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“Oh my God, I can’t believe I’m doing this.”

Phaedra and Lesleigh are buying waffle makings in front of me in line.  I can’t say how much I love this about Wellington–running into my best friends at the grocery store, chatting with them about weekend plans in the produce section, etc. Phaedra is a rabbit this afternoon (sometimes she’s a kitty), but despite how adorable she is, I’m still staring at a bag filled with 5 lbs of beetroot in my hand basket with a thinly-veiled attempt to mask my disgust.


I’ve spent 5 solid years carefully cultivating an unwavering hatred for beetroot. It’s a poison that contaminates otherwise wholesome food, like a bully in gym class or Kat Deely on So You Think You Can Dance. If there’s ever to be a testament to the healing power of molecular gastronomy, this is its big chance.

To be fair, when I was juicing these beets, I immediately noticed how undeniably beautiful the juice is. It’s a brilliant, deep purpley hue; it looks (and stains) a lot like the hibiscus tea. So beautiful was it that I was tempted to taste a spoonful of it before mixing with the calcium lactate that would help spherify it later.  It’s just too damn bad that that spoonful gave me the same upper-body shivers that a capful of ‘Tussin does. Blegh.

This recipe is, perhaps-surprisingly, the one of the few in the book utilizing spherification techniques. It’s the second time I’ve tried it, and I’m still mystified at how pretty the Alinea spheres are compared to mine. Dropping frozen beet juice balls into a bath of sodium alginate causes them to skin over properly, but the skin isn’t terribly smooth. So, while they work, they’re not too pretty.

The Verjus I found up north in Greytown. It was pink; I’m not sure if this is usual or not, as the Alinea verjus ice looked clear. Mine froze into a gummy substance that didn’t really want to flake as the instructions indicated.

In addition to the beet spheres and verjus ice, I also needed to make lemon thyme foam and froth (yup two different things). This called for nearly a half-pound of lemon thyme. My tiny little lemon thyme plant has been trying so hard to grow since just before christmas, but no amount of straining was going to get me close to that half-pound mark. I raided a nearby garden shop, buying $22 worth of lemon thyme punnets and exhausting their supply. In the end I had a scant 50g, so I had to abbreviate the rest of the recipes accordingly while wondering how the hell someone ever gets 250g of lemon thyme.

The last ingredient was olive oil. This is the one thing I know beyond a shadow of a doubt I executed flawlessly. I can buy a bottle of olive oil like nobody’s business.

Assemblage goes like this: put a beet sphere in a sexy glass service piece, drizzle it with olive oil, top it with some lemon thyme foam, then top THAT with lemon thyme froth. Because I had skimped on the lemon thyme base for the foam, I wasn’t able to fill a whipped cream canister with it as instructed. One of the ingredients in the foam was gelatin, which in retrospect confuses me a little. A quarter-filled whipped cream canister plus some warm liquid mixed with gelatin seems normal until you chuck it in the fridge for an hour. The gelatin set, ostensibly because of the pressurization in the can combined with the refrigeration, so when I tried to delicately spritz out a bit of my foam onto my spheres, I got a loud hiss and some spurting goo that looked a little like chunky snot instead. After some fiddling, I was finally able to shake it/break it up enough for it to come out as a spongelike, very firm foam. It was almost like a quiche in consistency. Very weird.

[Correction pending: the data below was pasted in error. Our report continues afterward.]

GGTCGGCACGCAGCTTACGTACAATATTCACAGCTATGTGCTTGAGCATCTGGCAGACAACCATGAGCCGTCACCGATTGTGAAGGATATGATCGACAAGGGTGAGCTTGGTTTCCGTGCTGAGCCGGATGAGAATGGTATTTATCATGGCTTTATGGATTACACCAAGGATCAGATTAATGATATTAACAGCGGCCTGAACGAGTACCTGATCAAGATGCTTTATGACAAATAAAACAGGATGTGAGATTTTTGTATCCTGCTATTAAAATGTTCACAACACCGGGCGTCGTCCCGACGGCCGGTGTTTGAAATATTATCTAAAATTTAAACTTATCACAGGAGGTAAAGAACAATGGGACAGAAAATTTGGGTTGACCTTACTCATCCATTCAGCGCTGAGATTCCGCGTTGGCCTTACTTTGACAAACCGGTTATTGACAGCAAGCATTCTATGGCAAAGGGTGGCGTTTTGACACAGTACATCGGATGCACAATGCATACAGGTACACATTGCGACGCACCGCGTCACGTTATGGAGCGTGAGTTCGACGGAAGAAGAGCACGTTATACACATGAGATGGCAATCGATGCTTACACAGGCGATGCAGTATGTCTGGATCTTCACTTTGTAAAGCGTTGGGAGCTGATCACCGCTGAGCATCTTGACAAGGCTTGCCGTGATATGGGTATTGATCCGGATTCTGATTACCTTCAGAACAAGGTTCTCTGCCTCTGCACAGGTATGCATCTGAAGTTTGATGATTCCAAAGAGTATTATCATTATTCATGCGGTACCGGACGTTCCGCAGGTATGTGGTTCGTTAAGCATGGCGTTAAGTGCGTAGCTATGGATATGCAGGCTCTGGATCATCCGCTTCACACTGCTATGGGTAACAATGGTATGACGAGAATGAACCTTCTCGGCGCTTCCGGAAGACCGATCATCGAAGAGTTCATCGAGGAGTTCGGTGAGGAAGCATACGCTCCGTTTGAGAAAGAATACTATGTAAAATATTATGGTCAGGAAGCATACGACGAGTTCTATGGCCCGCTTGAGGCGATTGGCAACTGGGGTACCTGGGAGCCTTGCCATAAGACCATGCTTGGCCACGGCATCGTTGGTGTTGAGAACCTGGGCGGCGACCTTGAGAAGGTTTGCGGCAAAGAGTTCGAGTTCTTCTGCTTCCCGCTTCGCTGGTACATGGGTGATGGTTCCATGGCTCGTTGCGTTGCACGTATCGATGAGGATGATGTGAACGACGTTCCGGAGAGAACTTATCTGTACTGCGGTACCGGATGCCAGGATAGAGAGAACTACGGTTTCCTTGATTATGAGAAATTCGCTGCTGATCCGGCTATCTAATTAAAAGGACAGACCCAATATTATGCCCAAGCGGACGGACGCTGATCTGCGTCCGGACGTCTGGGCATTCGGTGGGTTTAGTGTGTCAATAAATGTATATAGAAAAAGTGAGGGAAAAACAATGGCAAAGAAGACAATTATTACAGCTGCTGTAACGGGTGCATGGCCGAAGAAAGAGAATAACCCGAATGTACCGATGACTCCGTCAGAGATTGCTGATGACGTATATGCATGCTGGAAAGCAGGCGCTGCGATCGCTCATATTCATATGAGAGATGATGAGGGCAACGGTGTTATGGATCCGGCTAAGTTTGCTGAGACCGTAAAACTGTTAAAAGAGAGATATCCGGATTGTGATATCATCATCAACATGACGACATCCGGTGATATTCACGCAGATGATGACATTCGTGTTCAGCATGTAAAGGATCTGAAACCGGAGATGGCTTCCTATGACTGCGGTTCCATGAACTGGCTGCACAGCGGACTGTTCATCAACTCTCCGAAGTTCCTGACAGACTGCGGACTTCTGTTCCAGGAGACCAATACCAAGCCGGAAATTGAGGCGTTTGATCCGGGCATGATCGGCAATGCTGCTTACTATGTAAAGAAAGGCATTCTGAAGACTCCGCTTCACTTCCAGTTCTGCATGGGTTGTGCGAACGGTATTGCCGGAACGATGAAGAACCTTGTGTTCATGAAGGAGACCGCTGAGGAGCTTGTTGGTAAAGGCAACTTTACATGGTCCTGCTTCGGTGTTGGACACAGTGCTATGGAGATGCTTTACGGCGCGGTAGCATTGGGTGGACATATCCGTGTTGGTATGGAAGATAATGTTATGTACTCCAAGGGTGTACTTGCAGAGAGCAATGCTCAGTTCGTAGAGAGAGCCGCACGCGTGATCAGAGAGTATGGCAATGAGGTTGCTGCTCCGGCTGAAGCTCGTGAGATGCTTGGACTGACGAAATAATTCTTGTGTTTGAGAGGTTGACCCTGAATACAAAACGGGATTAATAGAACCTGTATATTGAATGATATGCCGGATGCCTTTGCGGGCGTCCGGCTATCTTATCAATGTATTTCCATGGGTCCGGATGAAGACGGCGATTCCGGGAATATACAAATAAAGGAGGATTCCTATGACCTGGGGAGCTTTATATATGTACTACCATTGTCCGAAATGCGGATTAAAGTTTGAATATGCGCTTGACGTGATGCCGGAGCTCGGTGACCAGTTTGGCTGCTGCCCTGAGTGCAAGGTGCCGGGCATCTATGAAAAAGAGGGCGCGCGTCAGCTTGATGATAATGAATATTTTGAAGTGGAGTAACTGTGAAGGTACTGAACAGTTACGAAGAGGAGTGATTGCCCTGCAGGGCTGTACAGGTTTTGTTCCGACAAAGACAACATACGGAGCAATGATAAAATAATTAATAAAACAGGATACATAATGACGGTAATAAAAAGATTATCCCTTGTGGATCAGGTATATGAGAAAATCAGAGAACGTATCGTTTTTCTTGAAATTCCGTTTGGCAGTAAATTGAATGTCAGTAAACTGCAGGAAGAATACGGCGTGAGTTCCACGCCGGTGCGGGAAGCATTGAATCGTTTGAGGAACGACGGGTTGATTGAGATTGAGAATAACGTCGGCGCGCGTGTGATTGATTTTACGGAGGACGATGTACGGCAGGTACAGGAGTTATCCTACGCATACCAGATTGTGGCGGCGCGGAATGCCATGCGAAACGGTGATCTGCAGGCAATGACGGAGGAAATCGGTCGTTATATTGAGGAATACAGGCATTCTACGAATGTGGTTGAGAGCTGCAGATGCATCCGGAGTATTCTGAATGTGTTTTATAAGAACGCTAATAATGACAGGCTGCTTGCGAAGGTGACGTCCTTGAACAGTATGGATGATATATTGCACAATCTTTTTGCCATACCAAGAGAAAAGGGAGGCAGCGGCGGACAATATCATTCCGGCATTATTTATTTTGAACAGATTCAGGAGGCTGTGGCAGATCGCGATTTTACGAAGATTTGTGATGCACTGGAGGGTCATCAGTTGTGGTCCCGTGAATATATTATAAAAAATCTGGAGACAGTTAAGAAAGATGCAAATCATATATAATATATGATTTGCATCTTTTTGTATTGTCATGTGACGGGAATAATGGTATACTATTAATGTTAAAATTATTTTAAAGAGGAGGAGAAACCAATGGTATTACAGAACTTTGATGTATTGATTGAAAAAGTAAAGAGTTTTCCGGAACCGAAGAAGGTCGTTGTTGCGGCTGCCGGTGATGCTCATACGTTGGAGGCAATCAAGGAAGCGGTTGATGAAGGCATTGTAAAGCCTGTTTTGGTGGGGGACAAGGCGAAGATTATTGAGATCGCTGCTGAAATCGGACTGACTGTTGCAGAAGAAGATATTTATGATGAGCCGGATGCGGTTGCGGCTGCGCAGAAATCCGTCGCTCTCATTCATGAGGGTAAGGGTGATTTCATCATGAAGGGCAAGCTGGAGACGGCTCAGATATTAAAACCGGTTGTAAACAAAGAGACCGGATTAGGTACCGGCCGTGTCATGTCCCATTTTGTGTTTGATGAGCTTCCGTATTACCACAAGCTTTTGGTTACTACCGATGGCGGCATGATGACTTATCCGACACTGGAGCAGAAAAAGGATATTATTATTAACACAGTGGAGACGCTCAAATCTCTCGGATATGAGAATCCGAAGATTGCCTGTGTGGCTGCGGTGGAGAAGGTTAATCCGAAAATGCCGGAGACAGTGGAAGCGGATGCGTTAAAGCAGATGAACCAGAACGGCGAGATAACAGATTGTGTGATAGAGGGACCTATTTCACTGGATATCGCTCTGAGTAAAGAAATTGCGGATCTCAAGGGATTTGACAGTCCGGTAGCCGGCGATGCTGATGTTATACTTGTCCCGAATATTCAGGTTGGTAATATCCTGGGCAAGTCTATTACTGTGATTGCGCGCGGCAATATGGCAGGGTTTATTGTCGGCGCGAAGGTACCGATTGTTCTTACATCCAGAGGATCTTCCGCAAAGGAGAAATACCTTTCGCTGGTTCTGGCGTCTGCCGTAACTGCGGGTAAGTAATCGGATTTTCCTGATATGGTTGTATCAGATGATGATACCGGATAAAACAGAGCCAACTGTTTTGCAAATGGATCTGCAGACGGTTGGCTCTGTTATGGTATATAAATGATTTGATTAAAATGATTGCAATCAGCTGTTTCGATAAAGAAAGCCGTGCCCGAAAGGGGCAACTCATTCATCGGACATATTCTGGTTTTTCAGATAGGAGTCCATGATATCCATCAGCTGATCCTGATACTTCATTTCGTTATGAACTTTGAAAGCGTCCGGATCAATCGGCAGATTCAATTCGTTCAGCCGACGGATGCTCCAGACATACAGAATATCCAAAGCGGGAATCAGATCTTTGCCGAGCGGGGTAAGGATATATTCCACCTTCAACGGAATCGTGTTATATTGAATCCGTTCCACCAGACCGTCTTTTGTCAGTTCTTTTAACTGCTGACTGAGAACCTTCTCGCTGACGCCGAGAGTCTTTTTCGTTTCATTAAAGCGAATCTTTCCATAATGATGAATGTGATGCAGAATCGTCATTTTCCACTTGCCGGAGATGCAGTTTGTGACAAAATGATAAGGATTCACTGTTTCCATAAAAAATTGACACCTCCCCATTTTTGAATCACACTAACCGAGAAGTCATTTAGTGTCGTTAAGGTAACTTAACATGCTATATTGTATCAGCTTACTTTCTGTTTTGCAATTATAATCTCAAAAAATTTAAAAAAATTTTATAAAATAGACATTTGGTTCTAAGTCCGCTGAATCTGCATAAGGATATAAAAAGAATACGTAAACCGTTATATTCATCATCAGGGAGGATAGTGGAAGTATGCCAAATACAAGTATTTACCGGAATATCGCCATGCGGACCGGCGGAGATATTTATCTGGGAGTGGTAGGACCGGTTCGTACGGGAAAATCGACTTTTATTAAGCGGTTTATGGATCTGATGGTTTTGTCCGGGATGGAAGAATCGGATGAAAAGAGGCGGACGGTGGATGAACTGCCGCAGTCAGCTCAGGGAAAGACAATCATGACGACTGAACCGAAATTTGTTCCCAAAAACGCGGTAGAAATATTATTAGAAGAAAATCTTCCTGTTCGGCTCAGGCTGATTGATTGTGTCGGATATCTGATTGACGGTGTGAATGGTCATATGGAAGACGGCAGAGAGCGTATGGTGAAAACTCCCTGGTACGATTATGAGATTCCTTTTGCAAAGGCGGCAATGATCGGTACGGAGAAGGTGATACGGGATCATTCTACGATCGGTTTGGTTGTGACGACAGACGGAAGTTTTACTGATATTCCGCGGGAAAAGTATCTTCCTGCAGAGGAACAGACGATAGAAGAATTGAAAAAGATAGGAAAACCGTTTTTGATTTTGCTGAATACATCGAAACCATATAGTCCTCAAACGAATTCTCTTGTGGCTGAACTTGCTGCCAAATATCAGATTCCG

But still delicious. I was afraid all the lemon thyme mixed with the verjus, which was quite tart, was just going to taste like licking a lemon, but the thyme foam/froth was quite sweet, so it balanced everything out. When I tossed back a mouthful of this concoction, it was a bit like an assault of flavors, none of which I was terribly familiar with or expecting. There was sweetness, tartness, a sort of warm creaminess from the olive oil, and the je ne sais quoi of the beet juice cutting through everything at the end.

I gotta say, it convinced me of the usefulness of beetroot. Beet juice with lemon is pretty tasty. I don’t know how I could employ this flavor combination into everyday cooking, but at least I know it’s a ‘thing’, so I can explore that more in the future with confidence.

Today’s digression is dedicated to the beer I’ve been drinking while cooking this: one of a series of single-hop IPAs brewed by Mikkeller. Specifically, it’s the Nugget IPA. The idea with these is that Mikkeller keeps a base recipe to which he varies only the single hop being added, to display the character of that hop. The beers are more an experiment in taste than something you’d drink to relax (though I am extremely relaxed right now); some might say they’re over-hopped, but I feel this is part of the exercise. Last night I tried the Nelson Sauvin, a hop grown just across the straight right here in New Zealand. Interestingly, this hop also finds a home in my new favorite beer, the Hopwired IPA from 8 Wire. The Hopwired is incredibly floral, with lots of citrus flavors screaming at the back end of a mouthful. But the Mikkeller Nelson Sauvin, which ostensibly should taste quite the same, was notably different. It was tart and cherry-like, with much more bitterness than the 8 Wire. I have a third Mikkeller single-hop I’ll try later today, featuring Warrior hops. I’ll let ya know how that goes.

Join the discussion One Comment

  • Jay Cady says:

    This Site rocks! I was doing some research on the Beet spheres and the bacon powder. And it is nice to read your comments. You are an amazing Chef and again great site.